JOHANNESBURG (miningweekly.com) – The green hydrogen footprint being developed by Anglo American could be extended to provide low-cost and efficient energy to local communities.
Anglo, which is advancing towards using green hydrogen to replace diesel in the huge haul truck it is building at Anglo American Platinum’s Mogalakwena mine in Limpopo, has presented a well-received strategy of spreading its hydrogen footprint in support of local people.
Using the water in unused mine shafts as batteries is being earmarked to help with the generation of diesel-replacing green hydrogen over the long term. Such water batteries, which operate on a similar principle to Eskom’s large pumped storage schemes, come within a hair’s breadth of being as efficient as lithium-ion batteries.
Embracing these opportunities forms part of Anglo’s much larger and further-reaching partnership with global renewable energy company EDF Renewables to generate 3 GW to 5 GW of green electricity.
Know-how to bring about these value-enhancing possibilities has been developed against the background of Anglo opting to spend close to 10% of its gross revenue on technology, innovation and research and development in recent years, compared with only 2% in 2013.
This comes atop mining expenditure’s major positive economic knock-on effects, highlighted by every R1-million spent on mining production adding R1.3-million to South Africa’s gross domestic product, and providing the government with R330 000 in revenue.
The capital intensive nature of mining, which requires support for a wide range of local goods and services, renders feasible the target of creating five jobs outside of the mine gate for every one job created inside of it.
Moreover, the green hydrogen technologies emerging open the way for South Africa to become a springboard of new technology into Africa, and work is being done at the highest level to bring about local industrialisation and local procurement.
Community job creation could also be enhanced by the provision of energy, water and road infrastructure to facilitate agricultural production, improve crop yield and streamline the transport of product to market, which generally saps up close to a third of the revenue generated.
These are among the very many points highlighted by Anglo American CEO Mark Cutifani during an interview with Mining Weekly on the eighth floor of Anglo’s impressive new ‘green’ corporate offices at 144 Oxford Street, Rosebank, Johannesburg.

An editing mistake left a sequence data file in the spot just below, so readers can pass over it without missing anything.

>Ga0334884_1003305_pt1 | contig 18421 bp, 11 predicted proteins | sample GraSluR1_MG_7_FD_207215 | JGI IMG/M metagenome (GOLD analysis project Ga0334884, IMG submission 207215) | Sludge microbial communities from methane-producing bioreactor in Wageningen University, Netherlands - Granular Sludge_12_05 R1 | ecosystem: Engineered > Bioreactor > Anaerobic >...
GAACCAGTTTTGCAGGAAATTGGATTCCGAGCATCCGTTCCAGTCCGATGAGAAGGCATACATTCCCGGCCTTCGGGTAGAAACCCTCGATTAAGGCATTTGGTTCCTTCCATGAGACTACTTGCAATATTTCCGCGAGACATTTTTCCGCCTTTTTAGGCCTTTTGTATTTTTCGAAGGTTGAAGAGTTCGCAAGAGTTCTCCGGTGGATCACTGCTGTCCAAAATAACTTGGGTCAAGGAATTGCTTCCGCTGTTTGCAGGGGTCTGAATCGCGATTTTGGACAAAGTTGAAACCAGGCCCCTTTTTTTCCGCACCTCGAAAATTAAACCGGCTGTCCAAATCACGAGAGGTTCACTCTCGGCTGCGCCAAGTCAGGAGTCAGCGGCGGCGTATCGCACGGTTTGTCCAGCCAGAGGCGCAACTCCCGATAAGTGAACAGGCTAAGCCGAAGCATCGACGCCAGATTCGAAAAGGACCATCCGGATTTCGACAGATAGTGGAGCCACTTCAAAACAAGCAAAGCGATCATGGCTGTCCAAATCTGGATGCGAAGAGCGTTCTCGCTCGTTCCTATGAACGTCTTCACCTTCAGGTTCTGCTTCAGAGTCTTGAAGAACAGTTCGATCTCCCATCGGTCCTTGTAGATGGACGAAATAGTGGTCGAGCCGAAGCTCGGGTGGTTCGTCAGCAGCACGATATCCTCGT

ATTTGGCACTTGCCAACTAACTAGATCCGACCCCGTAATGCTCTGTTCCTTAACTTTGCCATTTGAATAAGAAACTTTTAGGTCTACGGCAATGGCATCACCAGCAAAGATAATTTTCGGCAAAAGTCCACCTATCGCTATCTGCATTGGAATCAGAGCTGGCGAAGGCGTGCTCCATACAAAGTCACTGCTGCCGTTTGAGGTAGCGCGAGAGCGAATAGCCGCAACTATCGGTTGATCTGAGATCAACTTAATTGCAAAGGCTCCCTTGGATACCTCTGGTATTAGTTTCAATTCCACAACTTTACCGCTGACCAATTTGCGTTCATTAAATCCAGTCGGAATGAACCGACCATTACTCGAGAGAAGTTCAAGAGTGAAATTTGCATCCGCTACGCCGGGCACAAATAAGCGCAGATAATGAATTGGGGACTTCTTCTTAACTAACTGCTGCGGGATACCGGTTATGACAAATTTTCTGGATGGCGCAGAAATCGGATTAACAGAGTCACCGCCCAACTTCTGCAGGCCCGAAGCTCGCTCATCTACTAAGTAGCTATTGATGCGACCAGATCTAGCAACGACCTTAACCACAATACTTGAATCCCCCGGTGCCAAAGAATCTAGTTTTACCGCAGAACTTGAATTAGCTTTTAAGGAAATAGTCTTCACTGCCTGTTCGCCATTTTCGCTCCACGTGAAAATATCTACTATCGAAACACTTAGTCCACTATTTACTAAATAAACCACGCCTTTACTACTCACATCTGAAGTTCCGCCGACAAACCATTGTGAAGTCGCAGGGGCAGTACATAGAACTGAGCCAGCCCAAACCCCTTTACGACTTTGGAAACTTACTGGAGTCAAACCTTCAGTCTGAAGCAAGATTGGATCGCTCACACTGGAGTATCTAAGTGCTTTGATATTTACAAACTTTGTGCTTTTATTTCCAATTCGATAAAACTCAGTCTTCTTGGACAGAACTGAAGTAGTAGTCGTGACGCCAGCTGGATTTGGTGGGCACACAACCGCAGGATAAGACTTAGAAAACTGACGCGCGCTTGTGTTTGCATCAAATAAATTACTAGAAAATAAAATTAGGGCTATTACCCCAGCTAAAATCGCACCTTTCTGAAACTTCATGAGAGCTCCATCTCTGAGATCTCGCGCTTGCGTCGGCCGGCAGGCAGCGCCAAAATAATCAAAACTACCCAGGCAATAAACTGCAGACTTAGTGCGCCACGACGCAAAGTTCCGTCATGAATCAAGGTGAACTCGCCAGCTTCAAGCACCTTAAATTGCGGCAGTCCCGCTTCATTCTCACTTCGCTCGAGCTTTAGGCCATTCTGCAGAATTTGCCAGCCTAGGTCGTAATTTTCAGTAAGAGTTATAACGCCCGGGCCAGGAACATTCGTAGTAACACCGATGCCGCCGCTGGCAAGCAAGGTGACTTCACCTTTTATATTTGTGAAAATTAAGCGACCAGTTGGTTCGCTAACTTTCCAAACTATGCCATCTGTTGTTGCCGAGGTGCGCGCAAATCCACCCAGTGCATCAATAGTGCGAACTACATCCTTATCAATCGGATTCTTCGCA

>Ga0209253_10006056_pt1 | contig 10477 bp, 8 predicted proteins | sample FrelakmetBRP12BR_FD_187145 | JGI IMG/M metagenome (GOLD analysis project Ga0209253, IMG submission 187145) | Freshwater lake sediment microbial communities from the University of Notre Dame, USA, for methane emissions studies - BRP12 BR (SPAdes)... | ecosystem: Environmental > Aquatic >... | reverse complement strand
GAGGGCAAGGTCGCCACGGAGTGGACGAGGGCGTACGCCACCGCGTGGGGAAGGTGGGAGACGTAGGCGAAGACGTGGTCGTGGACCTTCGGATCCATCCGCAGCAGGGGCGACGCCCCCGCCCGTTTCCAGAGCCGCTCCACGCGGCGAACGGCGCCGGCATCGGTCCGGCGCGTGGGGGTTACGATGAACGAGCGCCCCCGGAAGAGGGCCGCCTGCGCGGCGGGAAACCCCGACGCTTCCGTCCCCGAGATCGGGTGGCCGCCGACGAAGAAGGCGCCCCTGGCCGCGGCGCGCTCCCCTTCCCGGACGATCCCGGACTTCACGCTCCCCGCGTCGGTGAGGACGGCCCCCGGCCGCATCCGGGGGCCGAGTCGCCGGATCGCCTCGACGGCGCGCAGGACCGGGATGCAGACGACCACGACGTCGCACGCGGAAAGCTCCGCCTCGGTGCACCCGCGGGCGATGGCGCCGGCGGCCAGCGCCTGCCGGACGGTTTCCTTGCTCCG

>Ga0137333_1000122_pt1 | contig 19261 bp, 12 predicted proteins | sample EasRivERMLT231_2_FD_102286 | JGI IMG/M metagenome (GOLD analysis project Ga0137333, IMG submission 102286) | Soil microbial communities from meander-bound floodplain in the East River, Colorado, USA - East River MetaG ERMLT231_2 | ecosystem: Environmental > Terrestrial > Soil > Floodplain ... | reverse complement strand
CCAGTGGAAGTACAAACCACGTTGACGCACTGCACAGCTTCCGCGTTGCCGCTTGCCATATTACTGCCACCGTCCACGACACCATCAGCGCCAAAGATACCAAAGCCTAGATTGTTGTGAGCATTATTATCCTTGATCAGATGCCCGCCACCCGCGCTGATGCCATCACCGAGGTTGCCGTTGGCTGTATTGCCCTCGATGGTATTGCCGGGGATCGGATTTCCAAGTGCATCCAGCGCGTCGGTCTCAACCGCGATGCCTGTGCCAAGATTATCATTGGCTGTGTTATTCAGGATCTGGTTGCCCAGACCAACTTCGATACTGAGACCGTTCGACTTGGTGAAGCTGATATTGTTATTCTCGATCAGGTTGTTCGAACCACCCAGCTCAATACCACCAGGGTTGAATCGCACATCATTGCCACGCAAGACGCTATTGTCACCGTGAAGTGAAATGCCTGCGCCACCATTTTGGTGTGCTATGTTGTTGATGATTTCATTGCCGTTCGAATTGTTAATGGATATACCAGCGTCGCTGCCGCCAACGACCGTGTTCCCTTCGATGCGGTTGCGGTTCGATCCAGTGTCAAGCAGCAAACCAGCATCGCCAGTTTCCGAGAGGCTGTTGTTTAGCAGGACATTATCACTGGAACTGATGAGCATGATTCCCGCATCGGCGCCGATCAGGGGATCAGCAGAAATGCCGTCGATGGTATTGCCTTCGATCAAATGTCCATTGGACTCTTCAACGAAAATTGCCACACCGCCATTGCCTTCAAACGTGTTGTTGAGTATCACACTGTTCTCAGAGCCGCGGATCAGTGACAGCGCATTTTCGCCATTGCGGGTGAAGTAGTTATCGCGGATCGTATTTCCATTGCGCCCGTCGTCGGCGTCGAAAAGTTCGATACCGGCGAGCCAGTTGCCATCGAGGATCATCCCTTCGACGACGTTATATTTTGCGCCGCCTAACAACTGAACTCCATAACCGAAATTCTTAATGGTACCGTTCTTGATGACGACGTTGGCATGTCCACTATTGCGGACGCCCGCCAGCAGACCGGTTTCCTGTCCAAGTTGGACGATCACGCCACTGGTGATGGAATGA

Cutifani, who will be handing the Anglo baton to CEO-designate Duncan Wanblad at the end of June, elaborated on the wide range of subjects that were raised at last week’s South Africa Investment Conference, where Anglo announced that it would be investing R100-billion in South Africa over the next five years.
As revealed during the interview, Anglo is poised to spend even more than the R100-billion, owing to the R100-billion not including the upcoming capital outlay that the EDF Renewables partnership will engender.
The partnership with EDF will centre on the development of a network of on-site and off-site solar and wind farms to provide around-the-clock renewable energy to Anglo’s operations. In itself, it will stimulate the development of new economic sectors, local production and supply chain activity.
Much of Anglo’s innovation step-up has been made possible by spending something like $1.5-billion a year since 2013, compared with $300-million to $400-million prior to Cutifani taking office.
Cutifani: Absolutely. It’s the key. The renewables, the new battery concept, using the deep-water unused shafts. It will help us with the trucks to get rid of diesel over the long term. It touches on all of those points.
Cutifani: Very simply put, if you ask how South Africa can build an energy system that gets best efficiency out of renewables, the idea is let’s build windmills where there’s lots of wind – East Coast and West Coast. Let’s put solar panels where there’s lots of sun – Northern Cape. Let’s use facilities we might have, or infrastructure we’ve got in the mines, to help with other solutions. In our mines that are flooded, we can use the water as a battery, i.e., you generate sun energy all day, and maybe 50% of that goes to running the plants of the mines, the physical assets, and you’ve got excess capacity that you use then to pump water out of the mine into a dam. Then at night, you let the water from the dam run back into the mine, and you’ve got a hydropower system. A mine used as a battery is only 2% less efficient than a lithium-ion battery. It’s unbelievably efficient, and we’ve already got the water in the mine. We don’t know what to do with it. So, we’re turning a benign resource that is probably considered a nuisance into an active energy resource for the country that is environmentally friendly. You do no worse than what we’re currently doing, and if anything, it will pay for rehabilitation. It’s a real positive. We then looked at that and said, okay, but where you would put that energy generation is not necessarily the right position, because you still have to get the power from A to B. If you don’t have distribution networks, then that might not be the best place, so you might be better off putting your windmills at the second-best site, where you’ve got the power lines, to be able to transfer the energy to other places. That’s what I mean by integrating what we’ve got with what we could have, in making that system work. Then what we’ll do is we’ll add 3% to the energy grid of South Africa, and the actual capacity that we will provide is somewhere between three and five gigawatts. That’s big, and the old rule of thumb is about a billion rand a gigawatt. As long as you’ve got powerlines, Eskom can use that energy where they get it from or somewhere else on the grid. We give Eskom a solution. What we’re asking for in terms of our footprint, we want credit for the windmills and everything that we build on the grid, but then we’ll take energy from the local sources, depending on where it comes from, get some credit for the capital we’ve put into the system, lower operating costs, and get more reliable energy supply. What I’m happy to do with the energy from the mine water underground, which is moved up and down each night, is to use it to generate hydrogen, and besides using it to replace diesel in the truck, also extend our hydrogen footprint to the local communities, who get low cost and efficient energy. That’s what we’re talking about, and by the way, South Africa reduces its overall footprint by 3%, in terms of the global climate change commitments, and maybe we can actually use some of that $8.5-billion in helping to build this network, but we’ve got big investment funds that will fund it.